Sixty Graphics students had a fantastic day at The Modern Magazine conference on 16th October the Platform Theatre.
Students greeted the 200 top editorial designers who had flown in from New York, Barcelona and Venice. Graphics students assisted Jeremy Leslie’s team backstage and later hosted an after-party in the Graphics Studios with drinks generously supplied by Monocle magazine.
Students chatted with the speakers Simon Esterson, Katie Krause, Patrick Waterhouse and Richard Turley at the drinks event courtesy of Monocle. Fashion Communication and Promotion students cornered Paul Barnes and declared he was their favorite speaker of the day. BA Graphic Design students curated a mini exhibition of their own modern magazines designed for both print and iPad, and this project formed part of the Graphics party, which continued into the evening.
CSM Graphics has a close connection with the editorial world as senior lecturer Cath Caldwell (ex-AD of Elle) is a co-founder of Editorial Designers Organisation: formed with Jeremy Leslie, Paul Harpin, Mark Porter, Simon Esterson among others back in 2007. CSM Graphics were proud to be backing the day. Student Jetmire Dvorani blogged “I was delighted to be part of it. All in all the conference was a success and a real eye opener for me.”
Lecturer Catherine Dixon tweeted. “Historical gems packed into @PauloBarnesitalk proving value of archives to design now – Brodovitch designed a typeface!”
About the conference: Jeremy Leslie is London’s magazine champion, famed for his MagCulture.com site and passion for independent magazines. His new book The Modern Magazine was the peg for the one-day conference and was brought to life in two lively panel discussions and by the diverse speakers who each addressed their own new ‘golden age’ of magazines. Leslie started off with ‘We don’t need to have that print-versus-digital debate, let’s celebrate instead this new golden age of making magazines.’
The stellar line-up included Justine Picardie editor of Harper’s Bazaar. She impressed upon all “The conversations between books and magazines is a very natural one”. Her theme of conversations with readers, her sister and her advertisers continued through the day. On women’s magazines and their readers, she mused, “Let us have those conversations about art and literature. There IS an audience out there willing to respond to our most creative ideas”.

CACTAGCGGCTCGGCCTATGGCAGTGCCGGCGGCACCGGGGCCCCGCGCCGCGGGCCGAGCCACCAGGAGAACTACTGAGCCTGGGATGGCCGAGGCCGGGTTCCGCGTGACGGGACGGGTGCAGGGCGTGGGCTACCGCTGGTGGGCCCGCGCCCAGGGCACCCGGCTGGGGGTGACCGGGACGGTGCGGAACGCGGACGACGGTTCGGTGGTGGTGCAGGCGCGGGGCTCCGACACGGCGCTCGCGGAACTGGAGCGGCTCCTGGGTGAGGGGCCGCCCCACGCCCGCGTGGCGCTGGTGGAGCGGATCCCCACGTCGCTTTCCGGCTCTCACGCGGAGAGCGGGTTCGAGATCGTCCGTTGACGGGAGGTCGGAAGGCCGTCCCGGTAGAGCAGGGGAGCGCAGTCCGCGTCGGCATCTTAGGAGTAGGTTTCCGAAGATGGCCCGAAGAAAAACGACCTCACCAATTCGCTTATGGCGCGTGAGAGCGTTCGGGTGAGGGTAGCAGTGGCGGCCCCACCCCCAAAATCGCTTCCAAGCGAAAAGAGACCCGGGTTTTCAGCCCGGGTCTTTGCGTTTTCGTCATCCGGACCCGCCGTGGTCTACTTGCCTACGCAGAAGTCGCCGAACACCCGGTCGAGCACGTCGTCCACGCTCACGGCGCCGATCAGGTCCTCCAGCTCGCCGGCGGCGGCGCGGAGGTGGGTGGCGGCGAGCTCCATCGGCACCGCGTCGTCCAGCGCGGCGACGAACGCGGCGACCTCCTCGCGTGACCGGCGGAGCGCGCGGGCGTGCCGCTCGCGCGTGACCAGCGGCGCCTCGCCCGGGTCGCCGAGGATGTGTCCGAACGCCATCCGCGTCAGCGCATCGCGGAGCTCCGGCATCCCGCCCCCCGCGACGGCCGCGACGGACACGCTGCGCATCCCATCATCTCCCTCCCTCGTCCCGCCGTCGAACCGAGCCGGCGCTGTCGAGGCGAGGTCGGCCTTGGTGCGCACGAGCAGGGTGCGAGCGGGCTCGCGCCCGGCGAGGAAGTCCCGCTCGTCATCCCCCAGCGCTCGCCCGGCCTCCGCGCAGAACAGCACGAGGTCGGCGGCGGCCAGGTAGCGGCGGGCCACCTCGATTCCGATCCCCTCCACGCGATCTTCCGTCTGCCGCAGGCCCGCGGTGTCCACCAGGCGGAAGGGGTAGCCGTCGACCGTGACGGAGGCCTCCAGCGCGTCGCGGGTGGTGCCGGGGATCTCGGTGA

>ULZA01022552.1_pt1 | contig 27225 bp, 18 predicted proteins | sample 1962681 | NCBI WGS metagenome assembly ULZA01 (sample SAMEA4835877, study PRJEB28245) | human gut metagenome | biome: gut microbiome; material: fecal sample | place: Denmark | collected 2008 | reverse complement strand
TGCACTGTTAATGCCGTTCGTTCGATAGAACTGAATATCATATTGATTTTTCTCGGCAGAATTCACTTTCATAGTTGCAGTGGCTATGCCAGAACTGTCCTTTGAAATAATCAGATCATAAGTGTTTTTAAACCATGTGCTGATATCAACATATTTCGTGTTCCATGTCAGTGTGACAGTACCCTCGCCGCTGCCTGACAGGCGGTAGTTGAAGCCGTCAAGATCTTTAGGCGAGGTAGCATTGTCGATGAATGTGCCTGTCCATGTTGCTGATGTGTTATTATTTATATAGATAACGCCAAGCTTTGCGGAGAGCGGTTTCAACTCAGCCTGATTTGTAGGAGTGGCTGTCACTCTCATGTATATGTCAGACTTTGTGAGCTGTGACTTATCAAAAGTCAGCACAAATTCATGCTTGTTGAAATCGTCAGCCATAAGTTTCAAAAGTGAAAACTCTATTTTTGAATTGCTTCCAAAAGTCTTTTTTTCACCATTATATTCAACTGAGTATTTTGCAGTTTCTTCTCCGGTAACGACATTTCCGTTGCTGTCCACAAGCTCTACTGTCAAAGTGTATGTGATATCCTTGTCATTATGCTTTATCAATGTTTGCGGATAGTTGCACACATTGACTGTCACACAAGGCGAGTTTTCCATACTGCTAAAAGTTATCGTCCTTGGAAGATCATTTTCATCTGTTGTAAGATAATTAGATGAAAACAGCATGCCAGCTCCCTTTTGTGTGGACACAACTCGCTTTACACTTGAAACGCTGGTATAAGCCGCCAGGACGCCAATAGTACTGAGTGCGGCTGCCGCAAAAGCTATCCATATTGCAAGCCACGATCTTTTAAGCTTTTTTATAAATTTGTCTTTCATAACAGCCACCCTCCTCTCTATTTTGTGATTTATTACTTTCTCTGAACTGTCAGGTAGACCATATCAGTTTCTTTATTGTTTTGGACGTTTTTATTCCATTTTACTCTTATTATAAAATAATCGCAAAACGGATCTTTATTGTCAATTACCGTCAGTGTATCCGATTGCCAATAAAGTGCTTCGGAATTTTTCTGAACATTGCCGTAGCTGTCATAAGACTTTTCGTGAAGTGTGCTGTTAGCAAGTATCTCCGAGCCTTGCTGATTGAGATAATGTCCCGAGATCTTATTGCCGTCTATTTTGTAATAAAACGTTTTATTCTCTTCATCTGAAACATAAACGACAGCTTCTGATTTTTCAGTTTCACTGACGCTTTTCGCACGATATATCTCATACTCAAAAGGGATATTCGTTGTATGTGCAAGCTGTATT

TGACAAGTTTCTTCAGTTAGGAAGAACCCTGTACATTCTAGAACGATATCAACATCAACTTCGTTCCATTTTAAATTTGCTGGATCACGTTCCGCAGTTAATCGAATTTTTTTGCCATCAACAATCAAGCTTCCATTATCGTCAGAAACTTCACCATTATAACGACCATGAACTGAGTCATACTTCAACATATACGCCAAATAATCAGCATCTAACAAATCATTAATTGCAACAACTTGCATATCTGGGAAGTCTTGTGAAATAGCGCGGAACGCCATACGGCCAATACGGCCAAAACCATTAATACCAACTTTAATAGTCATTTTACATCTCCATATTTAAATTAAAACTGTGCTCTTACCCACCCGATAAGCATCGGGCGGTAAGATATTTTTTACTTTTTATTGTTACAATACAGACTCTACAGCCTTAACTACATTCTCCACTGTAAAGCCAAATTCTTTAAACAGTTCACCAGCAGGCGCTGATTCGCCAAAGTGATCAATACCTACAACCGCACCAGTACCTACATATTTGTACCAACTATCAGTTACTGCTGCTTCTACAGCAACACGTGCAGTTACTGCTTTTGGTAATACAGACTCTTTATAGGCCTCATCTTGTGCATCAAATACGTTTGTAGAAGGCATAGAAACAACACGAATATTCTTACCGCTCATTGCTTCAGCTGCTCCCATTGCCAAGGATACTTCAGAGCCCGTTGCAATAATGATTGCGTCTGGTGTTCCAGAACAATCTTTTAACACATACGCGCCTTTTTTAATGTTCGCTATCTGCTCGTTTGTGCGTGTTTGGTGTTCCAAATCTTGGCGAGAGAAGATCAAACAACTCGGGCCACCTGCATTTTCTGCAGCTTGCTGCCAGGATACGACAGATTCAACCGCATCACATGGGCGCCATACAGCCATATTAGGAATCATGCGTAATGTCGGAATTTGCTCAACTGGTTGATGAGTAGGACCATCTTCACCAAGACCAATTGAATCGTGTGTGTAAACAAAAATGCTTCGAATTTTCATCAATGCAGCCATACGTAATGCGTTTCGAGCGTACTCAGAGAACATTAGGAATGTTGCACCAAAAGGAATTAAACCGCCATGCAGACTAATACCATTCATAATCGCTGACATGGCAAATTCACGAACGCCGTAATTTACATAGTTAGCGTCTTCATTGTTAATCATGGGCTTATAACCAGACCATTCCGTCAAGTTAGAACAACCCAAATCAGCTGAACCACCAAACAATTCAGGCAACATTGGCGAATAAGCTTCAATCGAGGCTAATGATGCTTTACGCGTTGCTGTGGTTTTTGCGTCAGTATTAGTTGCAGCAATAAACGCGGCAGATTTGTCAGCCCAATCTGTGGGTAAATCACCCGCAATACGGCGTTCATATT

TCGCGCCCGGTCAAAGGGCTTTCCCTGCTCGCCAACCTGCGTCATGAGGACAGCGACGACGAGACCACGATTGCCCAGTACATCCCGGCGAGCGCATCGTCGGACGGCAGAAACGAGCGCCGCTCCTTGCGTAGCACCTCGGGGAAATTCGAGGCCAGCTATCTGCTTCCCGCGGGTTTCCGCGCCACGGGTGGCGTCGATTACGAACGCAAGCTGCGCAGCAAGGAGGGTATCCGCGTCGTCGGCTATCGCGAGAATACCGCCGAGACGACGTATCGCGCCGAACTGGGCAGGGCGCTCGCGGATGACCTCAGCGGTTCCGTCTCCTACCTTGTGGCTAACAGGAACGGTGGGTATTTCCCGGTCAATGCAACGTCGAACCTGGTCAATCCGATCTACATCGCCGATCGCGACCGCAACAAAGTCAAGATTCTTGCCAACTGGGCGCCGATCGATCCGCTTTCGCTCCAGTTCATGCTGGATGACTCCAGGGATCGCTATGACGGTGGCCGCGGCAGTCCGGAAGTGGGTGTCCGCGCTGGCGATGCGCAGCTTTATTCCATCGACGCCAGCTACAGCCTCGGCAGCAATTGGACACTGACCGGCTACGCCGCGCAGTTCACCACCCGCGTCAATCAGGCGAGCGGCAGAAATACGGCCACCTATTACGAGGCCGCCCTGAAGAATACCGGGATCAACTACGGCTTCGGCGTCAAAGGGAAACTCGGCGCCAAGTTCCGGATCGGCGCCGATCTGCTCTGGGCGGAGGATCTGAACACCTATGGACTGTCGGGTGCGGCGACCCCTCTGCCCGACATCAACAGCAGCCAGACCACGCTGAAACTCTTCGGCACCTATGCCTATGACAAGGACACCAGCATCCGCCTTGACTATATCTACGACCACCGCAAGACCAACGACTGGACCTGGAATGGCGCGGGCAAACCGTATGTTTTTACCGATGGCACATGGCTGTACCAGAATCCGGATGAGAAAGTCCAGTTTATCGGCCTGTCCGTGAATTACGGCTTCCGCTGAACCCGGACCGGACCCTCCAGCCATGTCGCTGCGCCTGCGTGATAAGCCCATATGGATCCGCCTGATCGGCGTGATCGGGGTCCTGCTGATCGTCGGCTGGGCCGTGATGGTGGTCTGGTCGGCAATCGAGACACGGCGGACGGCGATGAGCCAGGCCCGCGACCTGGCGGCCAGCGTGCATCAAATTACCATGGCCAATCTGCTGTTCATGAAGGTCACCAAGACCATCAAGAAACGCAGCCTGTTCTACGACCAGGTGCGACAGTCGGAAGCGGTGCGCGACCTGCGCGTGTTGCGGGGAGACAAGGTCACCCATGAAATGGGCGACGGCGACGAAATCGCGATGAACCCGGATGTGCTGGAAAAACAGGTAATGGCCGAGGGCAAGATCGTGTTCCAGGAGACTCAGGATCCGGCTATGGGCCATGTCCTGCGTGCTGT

From the fashion brands’ perspective Picardie spoke about London being a city in particularly good health. “London is the storefront of the world. People are looking at what is coming out of London creatively and who is coming out of Central Saint Martins.” She spoke about collaborations with artists like Martin Creed, Tracy Emin and Gary Hume. “Creative things emerge from tensions. Sometimes clashes produce something extraordinary”. Editor Picardie gave much credit to her Art Director Marissa Bourke for creating beautiful images and pages continuing to create a modern Harper’s Bazaar. The presence of so many female speakers was noted and they gave good balance to panels and depth to debate.
The ebullient Tyler Brule from the global publishing phenomenon Monocle spoke refreshingly about “It was just a series of accidents that formed Monocle 17 years ago”. While busy opening offices all over the globe, Brule returned to his love of broadcast in Monocle 24. “Radio is all about engaging with listeners.” In response to a question about finding out what the readers wanted, he revealed “We use the consultancy of common sense.” Brule gave out prizes to the best questions from the audience, (possibly the most generous guest speaker).
Richard Turley thrilled all with his quips on creating provocative layouts to surprise and challenge the business reader of Bloomberg Business Week. His pull-quotes made from Dynamo tape cut through layouts and made columns of text look fresh. An obsession to detail is matched by his dedicated team in New York and was an inspiration for the 60 students in the audience, who quizzed him about his dislike for a certain shoe at the after-party. A sense of rigour and humour pervaded his quirky talk and he got the most laughs after Patrick Waterhouse from Colors magazine, who was hard to beat with his own bizarre take of the visual world of the obsessive themed issue.